Repositioning means helping a bed or chair bound positions every one to two hours. This is accomplished by moving person shift the person from the left to the right side. Pillows can be use for support and to help hold the position. If the senior is in a wheelchair, you can reposition them slightly by having them shift their weight from one buttock to the other using the pillows for support. Because sitting places more pressure on tailbone than lying down, the person in a wheelchair should spend at least part of the day in bed.
If your loved one is incontinent, be sure to wash and dry the genital area, the area between the thighs, and their bottom after each episode of incontinence. There are some products that act as a barrier between the skin and moisture and you should consider using one of these. Seniors with urinary incontinence can sometimes avoid bedsores by using an indwelling catheter. Again, this is a decision you should make with your doctor.
If the skin on the heels is breaking down, encourage your loved one to lie on their side. If they are unable or unwilling to do so, place a couple of pillows under their calves to elevate their feet off the mattress.
Some mattresses, such as low air loss mattresses or egg crate mattresses, reduce the risk of bedsores. These mattresses are provided by medical supply stores and usually require a doctor's order. Medicare will cover the cost of a special mattress in many cases. Some private insurance companies also will pay for these special mattresses.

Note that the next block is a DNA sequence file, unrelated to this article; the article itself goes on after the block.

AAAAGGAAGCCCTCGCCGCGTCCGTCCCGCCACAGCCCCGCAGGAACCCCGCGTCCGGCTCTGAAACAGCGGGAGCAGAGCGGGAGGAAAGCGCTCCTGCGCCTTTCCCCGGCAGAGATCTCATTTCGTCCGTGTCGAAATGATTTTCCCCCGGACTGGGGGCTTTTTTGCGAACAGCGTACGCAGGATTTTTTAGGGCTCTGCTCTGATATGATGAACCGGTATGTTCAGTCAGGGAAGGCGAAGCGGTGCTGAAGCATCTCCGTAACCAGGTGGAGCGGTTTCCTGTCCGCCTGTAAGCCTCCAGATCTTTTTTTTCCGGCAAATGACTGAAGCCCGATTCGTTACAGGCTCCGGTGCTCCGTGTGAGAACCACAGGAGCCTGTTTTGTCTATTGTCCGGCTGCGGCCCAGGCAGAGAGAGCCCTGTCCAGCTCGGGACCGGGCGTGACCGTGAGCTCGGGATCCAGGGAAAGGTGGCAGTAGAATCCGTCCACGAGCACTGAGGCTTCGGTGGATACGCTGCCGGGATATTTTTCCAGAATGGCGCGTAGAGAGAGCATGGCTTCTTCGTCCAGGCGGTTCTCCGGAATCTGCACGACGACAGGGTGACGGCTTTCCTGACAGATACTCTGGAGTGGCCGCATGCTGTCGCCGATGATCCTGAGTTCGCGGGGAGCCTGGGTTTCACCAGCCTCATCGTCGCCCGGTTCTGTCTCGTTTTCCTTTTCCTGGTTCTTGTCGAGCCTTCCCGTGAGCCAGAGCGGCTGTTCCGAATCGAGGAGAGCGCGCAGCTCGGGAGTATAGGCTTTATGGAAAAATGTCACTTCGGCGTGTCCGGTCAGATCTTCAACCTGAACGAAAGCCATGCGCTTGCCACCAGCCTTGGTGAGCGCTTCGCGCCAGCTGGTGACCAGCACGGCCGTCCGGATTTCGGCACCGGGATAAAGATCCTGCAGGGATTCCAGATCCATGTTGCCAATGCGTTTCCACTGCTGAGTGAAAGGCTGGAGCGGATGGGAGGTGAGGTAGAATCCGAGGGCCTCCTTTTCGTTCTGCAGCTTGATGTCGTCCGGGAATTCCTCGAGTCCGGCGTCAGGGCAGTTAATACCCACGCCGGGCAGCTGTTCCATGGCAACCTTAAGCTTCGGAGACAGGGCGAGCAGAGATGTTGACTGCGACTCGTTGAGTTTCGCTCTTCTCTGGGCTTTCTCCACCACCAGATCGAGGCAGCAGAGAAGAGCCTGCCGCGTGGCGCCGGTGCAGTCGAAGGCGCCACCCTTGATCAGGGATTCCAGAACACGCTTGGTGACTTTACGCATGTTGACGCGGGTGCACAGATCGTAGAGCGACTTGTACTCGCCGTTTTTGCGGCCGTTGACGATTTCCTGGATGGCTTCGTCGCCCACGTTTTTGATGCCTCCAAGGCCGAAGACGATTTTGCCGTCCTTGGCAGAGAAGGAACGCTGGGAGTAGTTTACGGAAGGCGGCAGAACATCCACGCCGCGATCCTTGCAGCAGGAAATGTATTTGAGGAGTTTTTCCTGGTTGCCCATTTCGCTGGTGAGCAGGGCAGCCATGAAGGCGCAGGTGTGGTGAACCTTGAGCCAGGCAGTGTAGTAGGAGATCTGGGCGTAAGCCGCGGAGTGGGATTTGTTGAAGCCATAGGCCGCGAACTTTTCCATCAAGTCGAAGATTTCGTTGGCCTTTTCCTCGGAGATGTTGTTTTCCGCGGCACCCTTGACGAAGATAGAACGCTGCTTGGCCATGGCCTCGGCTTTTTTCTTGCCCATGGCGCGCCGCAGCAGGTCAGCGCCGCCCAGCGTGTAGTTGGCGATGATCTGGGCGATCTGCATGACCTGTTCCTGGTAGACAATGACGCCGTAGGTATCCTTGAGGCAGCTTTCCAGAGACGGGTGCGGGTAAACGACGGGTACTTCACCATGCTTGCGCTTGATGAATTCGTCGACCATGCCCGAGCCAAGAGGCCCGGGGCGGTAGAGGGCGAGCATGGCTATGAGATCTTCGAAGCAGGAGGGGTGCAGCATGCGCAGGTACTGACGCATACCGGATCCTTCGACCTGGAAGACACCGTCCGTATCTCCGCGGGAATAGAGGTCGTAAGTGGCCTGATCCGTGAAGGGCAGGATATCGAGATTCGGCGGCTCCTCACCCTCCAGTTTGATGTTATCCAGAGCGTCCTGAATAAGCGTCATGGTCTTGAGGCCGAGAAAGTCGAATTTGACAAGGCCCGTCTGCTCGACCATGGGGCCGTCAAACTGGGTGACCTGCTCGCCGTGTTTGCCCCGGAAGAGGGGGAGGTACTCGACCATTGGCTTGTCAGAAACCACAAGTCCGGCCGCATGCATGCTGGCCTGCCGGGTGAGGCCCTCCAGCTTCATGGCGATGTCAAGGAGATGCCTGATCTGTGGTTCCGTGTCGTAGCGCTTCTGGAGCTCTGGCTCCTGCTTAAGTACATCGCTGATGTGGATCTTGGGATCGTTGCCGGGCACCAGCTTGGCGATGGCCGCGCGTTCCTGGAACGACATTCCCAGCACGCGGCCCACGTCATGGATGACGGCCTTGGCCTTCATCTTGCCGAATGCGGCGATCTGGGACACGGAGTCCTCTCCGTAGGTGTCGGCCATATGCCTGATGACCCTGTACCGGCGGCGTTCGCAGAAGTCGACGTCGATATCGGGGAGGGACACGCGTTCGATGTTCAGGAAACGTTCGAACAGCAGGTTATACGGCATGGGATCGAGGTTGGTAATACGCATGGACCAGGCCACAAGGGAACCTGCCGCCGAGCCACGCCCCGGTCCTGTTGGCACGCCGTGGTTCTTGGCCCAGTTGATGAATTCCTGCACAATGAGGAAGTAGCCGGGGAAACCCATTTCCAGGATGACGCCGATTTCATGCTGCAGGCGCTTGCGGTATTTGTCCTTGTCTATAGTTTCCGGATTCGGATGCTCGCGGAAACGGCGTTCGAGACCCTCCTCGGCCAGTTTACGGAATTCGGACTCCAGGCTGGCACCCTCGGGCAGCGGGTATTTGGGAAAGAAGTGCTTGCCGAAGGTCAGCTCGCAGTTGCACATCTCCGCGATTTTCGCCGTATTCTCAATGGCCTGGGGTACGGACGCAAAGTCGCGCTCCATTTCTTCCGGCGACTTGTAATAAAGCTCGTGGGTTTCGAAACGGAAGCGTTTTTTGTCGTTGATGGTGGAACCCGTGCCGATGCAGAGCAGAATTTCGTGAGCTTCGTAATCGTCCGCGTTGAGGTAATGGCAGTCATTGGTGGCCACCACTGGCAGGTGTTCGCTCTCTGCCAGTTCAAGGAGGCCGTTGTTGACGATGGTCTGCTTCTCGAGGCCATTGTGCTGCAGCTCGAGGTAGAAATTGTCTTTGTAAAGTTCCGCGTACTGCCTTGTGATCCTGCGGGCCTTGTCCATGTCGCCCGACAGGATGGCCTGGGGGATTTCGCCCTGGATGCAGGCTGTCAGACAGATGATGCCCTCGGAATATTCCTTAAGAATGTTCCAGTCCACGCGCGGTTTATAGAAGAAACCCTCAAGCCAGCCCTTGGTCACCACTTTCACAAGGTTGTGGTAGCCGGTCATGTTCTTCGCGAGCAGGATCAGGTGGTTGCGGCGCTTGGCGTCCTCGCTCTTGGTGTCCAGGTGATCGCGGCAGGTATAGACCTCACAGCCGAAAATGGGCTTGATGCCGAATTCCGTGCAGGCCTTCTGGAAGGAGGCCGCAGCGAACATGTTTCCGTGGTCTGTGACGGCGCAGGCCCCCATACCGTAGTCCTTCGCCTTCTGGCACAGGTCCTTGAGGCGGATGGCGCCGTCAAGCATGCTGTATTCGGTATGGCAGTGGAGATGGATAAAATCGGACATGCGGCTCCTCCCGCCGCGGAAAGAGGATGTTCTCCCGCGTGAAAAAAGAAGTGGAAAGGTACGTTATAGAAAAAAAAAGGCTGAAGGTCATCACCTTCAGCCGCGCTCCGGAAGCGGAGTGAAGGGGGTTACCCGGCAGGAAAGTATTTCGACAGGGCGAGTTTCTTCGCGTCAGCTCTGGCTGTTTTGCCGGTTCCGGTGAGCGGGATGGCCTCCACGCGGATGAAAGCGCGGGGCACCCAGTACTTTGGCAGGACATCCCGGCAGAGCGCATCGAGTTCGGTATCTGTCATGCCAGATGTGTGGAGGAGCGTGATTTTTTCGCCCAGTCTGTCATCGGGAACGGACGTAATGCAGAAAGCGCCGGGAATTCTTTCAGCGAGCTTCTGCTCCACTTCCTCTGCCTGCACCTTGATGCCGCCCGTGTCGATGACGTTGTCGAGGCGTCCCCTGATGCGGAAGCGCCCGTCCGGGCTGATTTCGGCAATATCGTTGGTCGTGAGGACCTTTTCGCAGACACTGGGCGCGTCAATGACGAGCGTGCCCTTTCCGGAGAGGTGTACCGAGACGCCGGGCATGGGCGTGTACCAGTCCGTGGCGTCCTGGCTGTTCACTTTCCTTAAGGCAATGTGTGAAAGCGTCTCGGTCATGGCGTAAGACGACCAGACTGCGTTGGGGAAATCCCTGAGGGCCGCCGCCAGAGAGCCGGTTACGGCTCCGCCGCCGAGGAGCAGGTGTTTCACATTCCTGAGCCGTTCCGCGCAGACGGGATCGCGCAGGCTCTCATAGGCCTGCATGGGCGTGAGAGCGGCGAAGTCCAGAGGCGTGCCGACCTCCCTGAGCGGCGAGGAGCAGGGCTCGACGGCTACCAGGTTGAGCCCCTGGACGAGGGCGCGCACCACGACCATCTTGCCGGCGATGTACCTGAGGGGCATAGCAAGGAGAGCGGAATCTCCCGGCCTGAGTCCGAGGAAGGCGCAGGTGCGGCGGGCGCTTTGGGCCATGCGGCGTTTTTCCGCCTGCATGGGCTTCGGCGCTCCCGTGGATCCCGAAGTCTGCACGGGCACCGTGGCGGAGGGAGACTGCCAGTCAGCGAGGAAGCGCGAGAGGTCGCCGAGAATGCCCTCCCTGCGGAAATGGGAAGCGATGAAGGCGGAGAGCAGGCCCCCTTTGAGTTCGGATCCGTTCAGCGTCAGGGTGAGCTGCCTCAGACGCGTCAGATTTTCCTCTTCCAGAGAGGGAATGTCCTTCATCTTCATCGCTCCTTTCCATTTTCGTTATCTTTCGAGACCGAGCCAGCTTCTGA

By adding protein to the diet with special shakes like Ensure or Boost, you can help avoid bedsores. Caregivers should also encourage foods high in protein, like lean meats, fish, peanut butter, cheese, most types of beans, and eggs. Any of these diet changes will help seniors avoid bedsores.
Falls happen in many ways. A senior who is able to walk, although unsteadily, might slip on a slick floor or trip over a small object or simply lose their balance. If your loved one has severe osteoporosis, their hip might break simply from the weight of the body (this is called a pathological fracture), leading to a tumble. A senior who is confined to a wheelchair or to bed might fall when leaning over to reach for something on the floor or on a nearby table. Some seniors with dementia become confused and try to stand up on their own, believing they can walk.